Published in The Daily Post on Feb 24, 2019
Part I -The Atta Crisis
It was around midnight when exhausted and anxious Sia opened the door of the posh apartment in North Jakarta for the first time. Aditya showed her the place enthusiastically and waited eagerly for her reaction because the apartment was his choice. Sia liked it at once. It was spacious, airy and fabulously done. Every room was decorated aesthetically. She went out to check the immense terrace. The warm and amiable September breeze welcomed her. The view of the city-lights and skyscrapers at the horizon delighted her. She peeped down and a green luxurious golf-course excited her. She heaved a deep sigh. A smile came on her tired face when she thought that she would also be described as NRI now onwards. Shranya, their seven year old daughter was thrilled to see her comfy room, round fancy bed and a balcony of her own. Aditya was glad that Shranya and Sia liked the place. Relocating to a completely new country at the age of forty-two was tough, but he had to take this huge step because career-wise it was essential. He felt contented. That night they all slept like babies in the extra-soft beds of their new home.
Sia got up next morning with a mild headache. The long journey and hot humid climate were the culprits. All of a sudden she became nostalgic and homesick. Aditya made masala tea to cheer her up. Sia liked the gesture, but the comfort provided by the tea was short-lived. After finishing her tea Sia asked for the wheat flour. She wanted to make aloo parantha for breakfast for Aditya. Aditya got up confidently and gave her a one kg packet. Sia opened it and was flabbergasted to see the brownish coarse powder inside it. She checked the name written on the packet. It was written bogasari. She looked at Aditya and Aditya looked back at her in all despair.
“This is not atta. I can’t make aloo parantha with it. Hmm, Welcome to expat life!” she muttered to herself.
Anyhow Aditya told Sia not to worry much and they would have bread for breakfast. Aditya had come to Jakarta one month prior to Sia and Shranya beacsue he wanted to initiate the paperwork and settle down a bit before both of them arrive. He shifted in the apartment when Sia was about to come and brought some basic things from the nearest Indian shop. Though he had realized during his stay in hotel that food was very different in Indonesia, but he did not anticipate this kind of atta crisis.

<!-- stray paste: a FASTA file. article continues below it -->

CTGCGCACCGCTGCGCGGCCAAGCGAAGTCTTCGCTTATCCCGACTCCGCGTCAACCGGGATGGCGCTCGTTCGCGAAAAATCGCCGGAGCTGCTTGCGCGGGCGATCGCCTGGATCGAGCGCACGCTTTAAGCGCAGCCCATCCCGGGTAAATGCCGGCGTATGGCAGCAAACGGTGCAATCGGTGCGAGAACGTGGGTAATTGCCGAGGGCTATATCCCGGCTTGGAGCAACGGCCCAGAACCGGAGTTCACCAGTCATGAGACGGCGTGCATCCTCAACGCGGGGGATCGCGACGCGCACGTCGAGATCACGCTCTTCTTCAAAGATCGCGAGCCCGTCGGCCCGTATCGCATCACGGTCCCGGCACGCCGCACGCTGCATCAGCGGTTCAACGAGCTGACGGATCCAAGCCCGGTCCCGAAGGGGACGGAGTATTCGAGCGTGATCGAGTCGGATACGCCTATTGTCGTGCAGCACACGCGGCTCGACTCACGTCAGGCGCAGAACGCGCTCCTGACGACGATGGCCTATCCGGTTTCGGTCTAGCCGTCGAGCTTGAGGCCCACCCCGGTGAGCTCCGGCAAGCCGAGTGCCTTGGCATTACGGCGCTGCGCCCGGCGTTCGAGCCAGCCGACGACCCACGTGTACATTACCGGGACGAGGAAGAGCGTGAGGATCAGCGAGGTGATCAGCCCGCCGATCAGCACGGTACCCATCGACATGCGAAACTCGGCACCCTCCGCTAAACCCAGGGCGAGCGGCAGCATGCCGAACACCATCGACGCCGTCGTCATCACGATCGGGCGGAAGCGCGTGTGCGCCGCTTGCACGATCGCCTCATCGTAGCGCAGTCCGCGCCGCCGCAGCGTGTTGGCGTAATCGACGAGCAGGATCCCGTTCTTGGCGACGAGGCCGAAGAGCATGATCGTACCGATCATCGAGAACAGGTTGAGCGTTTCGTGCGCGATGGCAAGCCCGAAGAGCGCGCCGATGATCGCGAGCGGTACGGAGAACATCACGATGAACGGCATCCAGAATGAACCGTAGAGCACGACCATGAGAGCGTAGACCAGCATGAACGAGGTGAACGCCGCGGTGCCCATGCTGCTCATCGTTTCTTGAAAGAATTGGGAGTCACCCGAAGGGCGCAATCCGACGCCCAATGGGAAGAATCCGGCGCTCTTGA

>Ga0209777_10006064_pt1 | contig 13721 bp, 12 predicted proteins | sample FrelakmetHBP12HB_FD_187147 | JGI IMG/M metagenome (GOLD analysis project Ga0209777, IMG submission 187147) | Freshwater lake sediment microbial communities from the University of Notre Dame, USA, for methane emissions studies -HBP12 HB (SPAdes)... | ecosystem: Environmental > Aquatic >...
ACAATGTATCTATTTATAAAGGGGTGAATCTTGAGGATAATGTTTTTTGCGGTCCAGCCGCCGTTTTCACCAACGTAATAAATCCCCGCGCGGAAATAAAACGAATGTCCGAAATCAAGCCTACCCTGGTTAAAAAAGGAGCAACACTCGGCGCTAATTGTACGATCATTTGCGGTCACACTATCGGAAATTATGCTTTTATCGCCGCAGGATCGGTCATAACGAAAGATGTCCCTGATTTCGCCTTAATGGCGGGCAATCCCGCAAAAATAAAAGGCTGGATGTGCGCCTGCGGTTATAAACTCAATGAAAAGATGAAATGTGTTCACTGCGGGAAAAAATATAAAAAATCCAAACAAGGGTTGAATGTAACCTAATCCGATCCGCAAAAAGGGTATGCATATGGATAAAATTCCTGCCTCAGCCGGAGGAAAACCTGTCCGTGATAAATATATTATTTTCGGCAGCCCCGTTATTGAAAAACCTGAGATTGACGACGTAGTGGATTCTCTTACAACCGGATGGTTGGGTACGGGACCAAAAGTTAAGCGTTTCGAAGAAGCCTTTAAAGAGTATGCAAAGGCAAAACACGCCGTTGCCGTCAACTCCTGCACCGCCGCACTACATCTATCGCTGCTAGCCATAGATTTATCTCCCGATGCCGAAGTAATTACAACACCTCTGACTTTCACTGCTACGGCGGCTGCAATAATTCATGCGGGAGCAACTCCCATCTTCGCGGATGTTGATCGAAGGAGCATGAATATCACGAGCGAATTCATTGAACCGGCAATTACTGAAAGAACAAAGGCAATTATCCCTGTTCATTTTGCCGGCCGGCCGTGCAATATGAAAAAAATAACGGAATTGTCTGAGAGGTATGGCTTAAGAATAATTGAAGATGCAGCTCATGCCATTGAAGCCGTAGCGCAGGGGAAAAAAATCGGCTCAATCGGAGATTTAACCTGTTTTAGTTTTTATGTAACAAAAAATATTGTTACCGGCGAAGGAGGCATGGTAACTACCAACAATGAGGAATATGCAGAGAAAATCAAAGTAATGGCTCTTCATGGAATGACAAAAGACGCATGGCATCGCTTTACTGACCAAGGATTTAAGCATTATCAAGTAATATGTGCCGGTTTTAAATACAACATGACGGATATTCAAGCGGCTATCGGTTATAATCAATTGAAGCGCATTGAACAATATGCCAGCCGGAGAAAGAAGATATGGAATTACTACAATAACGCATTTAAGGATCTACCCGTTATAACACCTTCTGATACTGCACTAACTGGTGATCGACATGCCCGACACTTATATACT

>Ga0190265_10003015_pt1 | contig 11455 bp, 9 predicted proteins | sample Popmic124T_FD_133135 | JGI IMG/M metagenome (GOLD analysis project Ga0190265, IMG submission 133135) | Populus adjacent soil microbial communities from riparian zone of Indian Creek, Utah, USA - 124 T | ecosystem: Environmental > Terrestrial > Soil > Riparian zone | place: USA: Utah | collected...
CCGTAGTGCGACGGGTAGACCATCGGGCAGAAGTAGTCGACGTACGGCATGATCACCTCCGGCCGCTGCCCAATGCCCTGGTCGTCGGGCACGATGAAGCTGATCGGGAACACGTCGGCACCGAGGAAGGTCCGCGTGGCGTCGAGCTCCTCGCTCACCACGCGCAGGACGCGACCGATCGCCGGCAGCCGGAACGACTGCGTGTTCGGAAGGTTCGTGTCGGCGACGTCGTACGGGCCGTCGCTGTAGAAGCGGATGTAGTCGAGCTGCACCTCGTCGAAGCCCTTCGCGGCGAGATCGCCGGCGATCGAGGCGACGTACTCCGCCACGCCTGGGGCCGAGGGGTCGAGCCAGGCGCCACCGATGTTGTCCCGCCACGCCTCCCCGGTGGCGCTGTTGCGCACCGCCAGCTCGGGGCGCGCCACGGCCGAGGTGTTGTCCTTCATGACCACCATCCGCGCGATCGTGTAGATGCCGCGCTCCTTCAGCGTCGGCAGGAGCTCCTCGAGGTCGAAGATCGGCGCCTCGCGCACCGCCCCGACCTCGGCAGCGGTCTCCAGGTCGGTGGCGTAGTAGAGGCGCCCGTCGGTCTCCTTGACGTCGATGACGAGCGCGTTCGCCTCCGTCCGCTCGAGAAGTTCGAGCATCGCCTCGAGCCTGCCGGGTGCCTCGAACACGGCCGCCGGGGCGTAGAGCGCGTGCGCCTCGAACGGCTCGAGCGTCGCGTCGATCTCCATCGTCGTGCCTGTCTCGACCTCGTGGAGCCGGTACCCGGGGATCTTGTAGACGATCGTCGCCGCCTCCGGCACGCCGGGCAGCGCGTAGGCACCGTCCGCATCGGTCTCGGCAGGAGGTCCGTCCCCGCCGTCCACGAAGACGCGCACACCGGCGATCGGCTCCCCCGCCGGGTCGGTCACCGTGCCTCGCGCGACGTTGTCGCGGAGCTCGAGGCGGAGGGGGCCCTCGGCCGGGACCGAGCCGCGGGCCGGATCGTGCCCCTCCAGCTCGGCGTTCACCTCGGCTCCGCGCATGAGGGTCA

That evening they tried all the three shops in vicinity to buy the correct atta but the only option available was bogasari. They were very disappointed. When they went to the third shop, the boy in the shop noticed their misery and told them that atta was not available in entire Jakarta. He also informed them that this kind of scarcity was a common problem for Indians staying in Indonesia. He laughed and said, “Madam, This is Jakarta. It’s not like Canada or USA here. To find Indian food items in the local market of Jakarta is as difficult as finding Indian news in Indonesian newspapers because market and newspapers both are filled with Chinese maal”.
Sia understood very soon that the boy was right about both the things. She also realized the peculiarity of Indian, especially North-Indian, food while wandering around Jakarta to buy groceries. She was not able to get all the items in her grocery list even after spending almost thrice the amount she would have spent in India. Gradually, she got to know about the quirky things people do to solve this crisis. One of the women in her apartment complex told her, “You know dear, we all buy atta in bulk and store it in refrigerators for next few months. It looks odd and ugly but what to do? Some rich Indians send their servants to Singapore by air every month to bring comparatively fresh groceries, but we can’t do that. Whenever we go to India we bring as many things as we can in our overly-stuffed suitcases, and the last option, that never fails, is to mix a little salt and oil in bogasari to survive”.
Sia got scared listening all this. She did not have any option so she somehow spent almost one month eating bogasari at the place of atta. She lost five pounds because of those hard and brown roties. She didn’t know whether she should be happy or sad. On the other hand, Shranya was happy because she got full supply of biscuits, chocolates and cakes as rotis her mother was making those days were really bad. Little Shranya thought that perhaps Sia had forgotten how to make proper rotis after coming to Jakarta.
However, after a few weeks atta came in the market. Women hastily informed each other on WhatsApp about this awesome news with pictures of brown and blue sacks of white atta. Sia also bought it in bulk and filled her refrigerator with big sacks of finely crushed white atta. Her craving for aloo parantha had become boundless and borderless by now. She felt ecstatic the next day when the first bite of delicious aloo parantha melted along with butter on her starved tongue. Thank God the crisis was over at least for a few months.